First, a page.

What Have We Learned from Structural Models?
Richard Blundell ()
American Economic Review, 2017, vol. 107, issue 5, 287-92
A structural economic model is one where the structure of decision making is incorporated in the model specification. Structural models aim to identify three distinct, but related, objects: (i) structural "deep" parameters; (ii) underlying mechanisms; (iii) policy counterfactuals. The ability to provide counterfactual predictions sets structural models apart from reduced-form models. The focus is on studies that allow a better understanding of the mechanisms underlying observed behavior and that provide reliable insights about policy counterfactuals. Emphasis is given to models that minimize assumptions on the structural function and on unobserved heterogeneity and approaches that align structural and "reduced form" moments.
JEL-codes: C20 C50 (search for similar items in EconPapers)
Note: DOI: 10.1257/aer.p20171116
References: View references in EconPapers View complete reference list from CitEc
Citations Track citations by RSS feed
Downloads: (external link)
https://www.aeaweb.org/articles/attachments?retrie ... 6vdUYMuHMybF6eRQ52Z4 (application/zip)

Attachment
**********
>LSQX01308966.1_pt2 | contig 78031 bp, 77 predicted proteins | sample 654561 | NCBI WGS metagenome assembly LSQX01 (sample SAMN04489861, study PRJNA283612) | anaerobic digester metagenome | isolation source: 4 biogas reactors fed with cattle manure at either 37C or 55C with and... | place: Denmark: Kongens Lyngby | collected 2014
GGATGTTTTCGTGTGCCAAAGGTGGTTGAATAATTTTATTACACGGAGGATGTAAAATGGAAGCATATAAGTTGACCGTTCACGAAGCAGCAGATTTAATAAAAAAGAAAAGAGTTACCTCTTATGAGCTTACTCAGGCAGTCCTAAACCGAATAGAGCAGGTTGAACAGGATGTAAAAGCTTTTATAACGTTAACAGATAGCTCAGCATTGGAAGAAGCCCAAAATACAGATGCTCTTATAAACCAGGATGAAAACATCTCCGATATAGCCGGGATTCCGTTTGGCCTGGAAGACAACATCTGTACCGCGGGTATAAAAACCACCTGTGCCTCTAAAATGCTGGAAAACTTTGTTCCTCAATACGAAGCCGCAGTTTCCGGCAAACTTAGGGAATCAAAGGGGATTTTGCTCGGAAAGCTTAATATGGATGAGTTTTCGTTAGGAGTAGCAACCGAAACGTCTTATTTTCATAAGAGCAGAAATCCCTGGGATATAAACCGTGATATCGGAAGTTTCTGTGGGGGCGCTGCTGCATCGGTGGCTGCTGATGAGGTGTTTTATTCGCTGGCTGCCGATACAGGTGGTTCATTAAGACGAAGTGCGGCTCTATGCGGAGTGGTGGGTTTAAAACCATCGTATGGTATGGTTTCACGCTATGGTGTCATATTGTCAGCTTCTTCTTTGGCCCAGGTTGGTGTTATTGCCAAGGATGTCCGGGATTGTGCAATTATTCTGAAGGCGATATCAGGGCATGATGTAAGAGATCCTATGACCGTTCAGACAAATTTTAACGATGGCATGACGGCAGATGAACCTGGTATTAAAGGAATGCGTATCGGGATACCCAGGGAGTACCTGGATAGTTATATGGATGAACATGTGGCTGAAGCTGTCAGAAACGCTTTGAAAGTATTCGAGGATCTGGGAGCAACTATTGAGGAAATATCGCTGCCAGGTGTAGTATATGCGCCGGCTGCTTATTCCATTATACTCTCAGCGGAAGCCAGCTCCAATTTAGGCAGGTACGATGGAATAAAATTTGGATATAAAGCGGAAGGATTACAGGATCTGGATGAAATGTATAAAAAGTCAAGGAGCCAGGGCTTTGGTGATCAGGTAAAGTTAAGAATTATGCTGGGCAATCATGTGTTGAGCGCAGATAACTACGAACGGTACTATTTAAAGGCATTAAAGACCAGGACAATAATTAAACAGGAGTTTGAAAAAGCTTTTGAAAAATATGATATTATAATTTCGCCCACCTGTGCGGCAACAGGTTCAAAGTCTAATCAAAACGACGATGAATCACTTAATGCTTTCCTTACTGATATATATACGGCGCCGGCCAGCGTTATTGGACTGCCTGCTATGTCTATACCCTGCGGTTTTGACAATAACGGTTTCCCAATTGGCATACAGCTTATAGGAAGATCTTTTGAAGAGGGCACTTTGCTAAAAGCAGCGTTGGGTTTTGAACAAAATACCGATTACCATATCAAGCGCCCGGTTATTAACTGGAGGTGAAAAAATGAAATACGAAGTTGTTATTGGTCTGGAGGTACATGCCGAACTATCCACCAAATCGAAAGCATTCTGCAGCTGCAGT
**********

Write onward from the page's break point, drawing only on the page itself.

Access to full text is restricted to AEA members and institutional subscribers.
This item may be available elsewhere in EconPapers: Search for items with the same title.
Export reference: BibTeX
RIS (EndNote, ProCite, RefMan)
Persistent link: https://EconPapers.repec.org/RePEc:aea:aecrev:v:107:y:2017:i:5:p:287-92
Ordering information: This journal article can be ordered from
Access Statistics for this article
American Economic Review is currently edited by Esther Duflo
More articles in American Economic Review from American Economic Association Contact information at EDIRC.
Bibliographic data for series maintained by Michael P. Albert ().